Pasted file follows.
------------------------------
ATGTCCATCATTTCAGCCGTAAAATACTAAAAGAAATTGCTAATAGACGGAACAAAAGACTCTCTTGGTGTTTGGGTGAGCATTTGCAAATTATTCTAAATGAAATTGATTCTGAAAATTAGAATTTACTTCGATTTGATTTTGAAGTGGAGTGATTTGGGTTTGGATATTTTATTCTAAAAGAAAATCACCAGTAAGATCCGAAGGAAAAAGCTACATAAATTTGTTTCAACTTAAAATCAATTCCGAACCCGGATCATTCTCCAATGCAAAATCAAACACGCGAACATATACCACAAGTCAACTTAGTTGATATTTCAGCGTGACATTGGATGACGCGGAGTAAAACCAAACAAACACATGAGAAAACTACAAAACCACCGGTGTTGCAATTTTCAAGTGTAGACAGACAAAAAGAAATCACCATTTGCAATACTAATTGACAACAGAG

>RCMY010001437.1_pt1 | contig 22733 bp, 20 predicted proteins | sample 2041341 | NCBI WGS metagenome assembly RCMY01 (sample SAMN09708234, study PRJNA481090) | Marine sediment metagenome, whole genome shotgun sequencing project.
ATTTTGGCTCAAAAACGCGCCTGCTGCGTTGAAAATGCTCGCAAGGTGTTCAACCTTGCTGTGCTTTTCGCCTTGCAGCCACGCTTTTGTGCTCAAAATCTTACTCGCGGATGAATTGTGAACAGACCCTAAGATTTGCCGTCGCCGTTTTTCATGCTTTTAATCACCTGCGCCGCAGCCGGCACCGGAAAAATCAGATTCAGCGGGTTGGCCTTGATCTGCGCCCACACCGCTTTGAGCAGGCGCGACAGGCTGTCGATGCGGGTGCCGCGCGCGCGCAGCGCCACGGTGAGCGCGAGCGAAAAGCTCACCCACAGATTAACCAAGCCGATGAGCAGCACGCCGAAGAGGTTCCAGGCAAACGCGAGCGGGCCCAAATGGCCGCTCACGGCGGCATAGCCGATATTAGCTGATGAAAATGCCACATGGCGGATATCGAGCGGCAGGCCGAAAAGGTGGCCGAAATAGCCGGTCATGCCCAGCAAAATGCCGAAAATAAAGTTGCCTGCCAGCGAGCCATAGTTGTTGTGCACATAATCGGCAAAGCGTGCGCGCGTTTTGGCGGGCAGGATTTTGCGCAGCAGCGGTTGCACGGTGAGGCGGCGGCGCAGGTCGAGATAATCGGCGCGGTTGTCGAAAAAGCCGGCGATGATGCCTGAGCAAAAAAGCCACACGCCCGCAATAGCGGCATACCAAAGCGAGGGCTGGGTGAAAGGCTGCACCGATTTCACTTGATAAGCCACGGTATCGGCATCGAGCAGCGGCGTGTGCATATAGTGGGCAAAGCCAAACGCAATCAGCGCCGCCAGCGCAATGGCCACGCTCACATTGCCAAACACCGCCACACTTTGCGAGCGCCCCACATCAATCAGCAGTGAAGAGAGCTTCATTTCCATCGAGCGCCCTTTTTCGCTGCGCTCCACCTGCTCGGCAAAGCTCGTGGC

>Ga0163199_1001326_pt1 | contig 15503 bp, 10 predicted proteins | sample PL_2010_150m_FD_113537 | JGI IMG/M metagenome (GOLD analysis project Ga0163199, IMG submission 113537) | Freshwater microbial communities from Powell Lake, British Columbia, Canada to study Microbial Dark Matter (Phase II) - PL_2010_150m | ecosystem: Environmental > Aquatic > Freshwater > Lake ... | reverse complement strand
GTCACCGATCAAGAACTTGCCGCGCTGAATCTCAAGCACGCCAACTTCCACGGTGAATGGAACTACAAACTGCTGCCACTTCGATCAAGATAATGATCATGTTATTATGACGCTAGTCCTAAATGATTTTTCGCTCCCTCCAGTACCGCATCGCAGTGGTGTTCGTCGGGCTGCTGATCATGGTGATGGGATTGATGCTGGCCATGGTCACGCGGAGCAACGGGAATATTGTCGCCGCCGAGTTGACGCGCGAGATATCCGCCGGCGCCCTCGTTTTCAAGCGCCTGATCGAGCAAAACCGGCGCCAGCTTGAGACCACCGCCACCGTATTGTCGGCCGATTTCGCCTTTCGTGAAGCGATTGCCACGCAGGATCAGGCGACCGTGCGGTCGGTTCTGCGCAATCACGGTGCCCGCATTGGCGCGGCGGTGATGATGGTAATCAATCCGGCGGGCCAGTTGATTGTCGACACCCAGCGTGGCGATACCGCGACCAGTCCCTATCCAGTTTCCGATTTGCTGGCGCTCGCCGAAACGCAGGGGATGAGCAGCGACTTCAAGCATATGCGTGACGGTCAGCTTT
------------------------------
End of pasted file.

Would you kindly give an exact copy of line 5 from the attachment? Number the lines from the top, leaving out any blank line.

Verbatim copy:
GTCACCGATCAAGAACTTGCCGCGCTGAATCTCAAGCACGCCAACTTCCACGGTGAATGGAACTACAAACTGCTGCCACTTCGATCAAGATAATGATCATGTTATTATGACGCTAGTCCTAAATGATTTTTCGCTCCCTCCAGTACCGCATCGCAGTGGTGTTCGTCGGGCTGCTGATCATGGTGATGGGATTGATGCTGGCCATGGTCACGCGGAGCAACGGGAATATTGTCGCCGCCGAGTTGACGCGCGAGATATCCGCCGGCGCCCTCGTTTTCAAGCGCCTGATCGAGCAAAACCGGCGCCAGCTTGAGACCACCGCCACCGTATTGTCGGCCGATTTCGCCTTTCGTGAAGCGATTGCCACGCAGGATCAGGCGACCGTGCGGTCGGTTCTGCGCAATCACGGTGCCCGCATTGGCGCGGCGGTGATGATGGTAATCAATCCGGCGGGCCAGTTGATTGTCGACACCCAGCGTGGCGATACCGCGACCAGTCCCTATCCAGTTTCCGATTTGCTGGCGCTCGCCGAAACGCAGGGGATGAGCAGCGACTTCAAGCATATGCGTGACGGTCAGCTTT